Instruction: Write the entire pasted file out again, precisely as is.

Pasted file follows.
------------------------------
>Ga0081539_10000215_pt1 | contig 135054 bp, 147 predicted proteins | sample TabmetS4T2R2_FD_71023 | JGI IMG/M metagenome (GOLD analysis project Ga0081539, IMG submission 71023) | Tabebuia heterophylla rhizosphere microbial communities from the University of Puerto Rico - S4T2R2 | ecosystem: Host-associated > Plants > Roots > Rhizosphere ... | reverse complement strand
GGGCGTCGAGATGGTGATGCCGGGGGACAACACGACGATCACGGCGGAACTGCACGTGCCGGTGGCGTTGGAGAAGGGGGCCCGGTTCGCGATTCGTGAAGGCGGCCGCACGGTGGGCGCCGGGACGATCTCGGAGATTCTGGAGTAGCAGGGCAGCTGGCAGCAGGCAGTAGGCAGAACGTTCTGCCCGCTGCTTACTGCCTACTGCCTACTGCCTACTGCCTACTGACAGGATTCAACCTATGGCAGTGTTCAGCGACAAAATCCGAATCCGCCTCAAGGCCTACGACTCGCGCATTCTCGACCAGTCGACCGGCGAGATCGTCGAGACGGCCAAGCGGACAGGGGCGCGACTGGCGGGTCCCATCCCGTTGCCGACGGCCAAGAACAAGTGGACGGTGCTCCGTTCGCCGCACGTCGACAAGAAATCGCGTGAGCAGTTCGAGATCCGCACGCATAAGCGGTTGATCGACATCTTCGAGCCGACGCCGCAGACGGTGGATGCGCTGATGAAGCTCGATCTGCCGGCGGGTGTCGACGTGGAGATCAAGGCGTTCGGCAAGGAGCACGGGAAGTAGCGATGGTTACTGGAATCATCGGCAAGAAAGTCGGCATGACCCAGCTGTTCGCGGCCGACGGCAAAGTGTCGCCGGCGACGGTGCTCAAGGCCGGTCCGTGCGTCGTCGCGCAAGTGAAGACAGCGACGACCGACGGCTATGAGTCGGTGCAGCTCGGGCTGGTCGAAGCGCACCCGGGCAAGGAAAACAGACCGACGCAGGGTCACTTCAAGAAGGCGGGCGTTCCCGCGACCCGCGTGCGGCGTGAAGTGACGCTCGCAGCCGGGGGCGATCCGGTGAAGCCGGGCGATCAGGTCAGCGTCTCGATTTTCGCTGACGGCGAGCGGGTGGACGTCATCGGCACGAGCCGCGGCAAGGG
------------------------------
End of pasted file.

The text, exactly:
>Ga0081539_10000215_pt1 | contig 135054 bp, 147 predicted proteins | sample TabmetS4T2R2_FD_71023 | JGI IMG/M metagenome (GOLD analysis project Ga0081539, IMG submission 71023) | Tabebuia heterophylla rhizosphere microbial communities from the University of Puerto Rico - S4T2R2 | ecosystem: Host-associated > Plants > Roots > Rhizosphere ... | reverse complement strand
GGGCGTCGAGATGGTGATGCCGGGGGACAACACGACGATCACGGCGGAACTGCACGTGCCGGTGGCGTTGGAGAAGGGGGCCCGGTTCGCGATTCGTGAAGGCGGCCGCACGGTGGGCGCCGGGACGATCTCGGAGATTCTGGAGTAGCAGGGCAGCTGGCAGCAGGCAGTAGGCAGAACGTTCTGCCCGCTGCTTACTGCCTACTGCCTACTGCCTACTGCCTACTGACAGGATTCAACCTATGGCAGTGTTCAGCGACAAAATCCGAATCCGCCTCAAGGCCTACGACTCGCGCATTCTCGACCAGTCGACCGGCGAGATCGTCGAGACGGCCAAGCGGACAGGGGCGCGACTGGCGGGTCCCATCCCGTTGCCGACGGCCAAGAACAAGTGGACGGTGCTCCGTTCGCCGCACGTCGACAAGAAATCGCGTGAGCAGTTCGAGATCCGCACGCATAAGCGGTTGATCGACATCTTCGAGCCGACGCCGCAGACGGTGGATGCGCTGATGAAGCTCGATCTGCCGGCGGGTGTCGACGTGGAGATCAAGGCGTTCGGCAAGGAGCACGGGAAGTAGCGATGGTTACTGGAATCATCGGCAAGAAAGTCGGCATGACCCAGCTGTTCGCGGCCGACGGCAAAGTGTCGCCGGCGACGGTGCTCAAGGCCGGTCCGTGCGTCGTCGCGCAAGTGAAGACAGCGACGACCGACGGCTATGAGTCGGTGCAGCTCGGGCTGGTCGAAGCGCACCCGGGCAAGGAAAACAGACCGACGCAGGGTCACTTCAAGAAGGCGGGCGTTCCCGCGACCCGCGTGCGGCGTGAAGTGACGCTCGCAGCCGGGGGCGATCCGGTGAAGCCGGGCGATCAGGTCAGCGTCTCGATTTTCGCTGACGGCGAGCGGGTGGACGTCATCGGCACGAGCCGCGGCAAGGG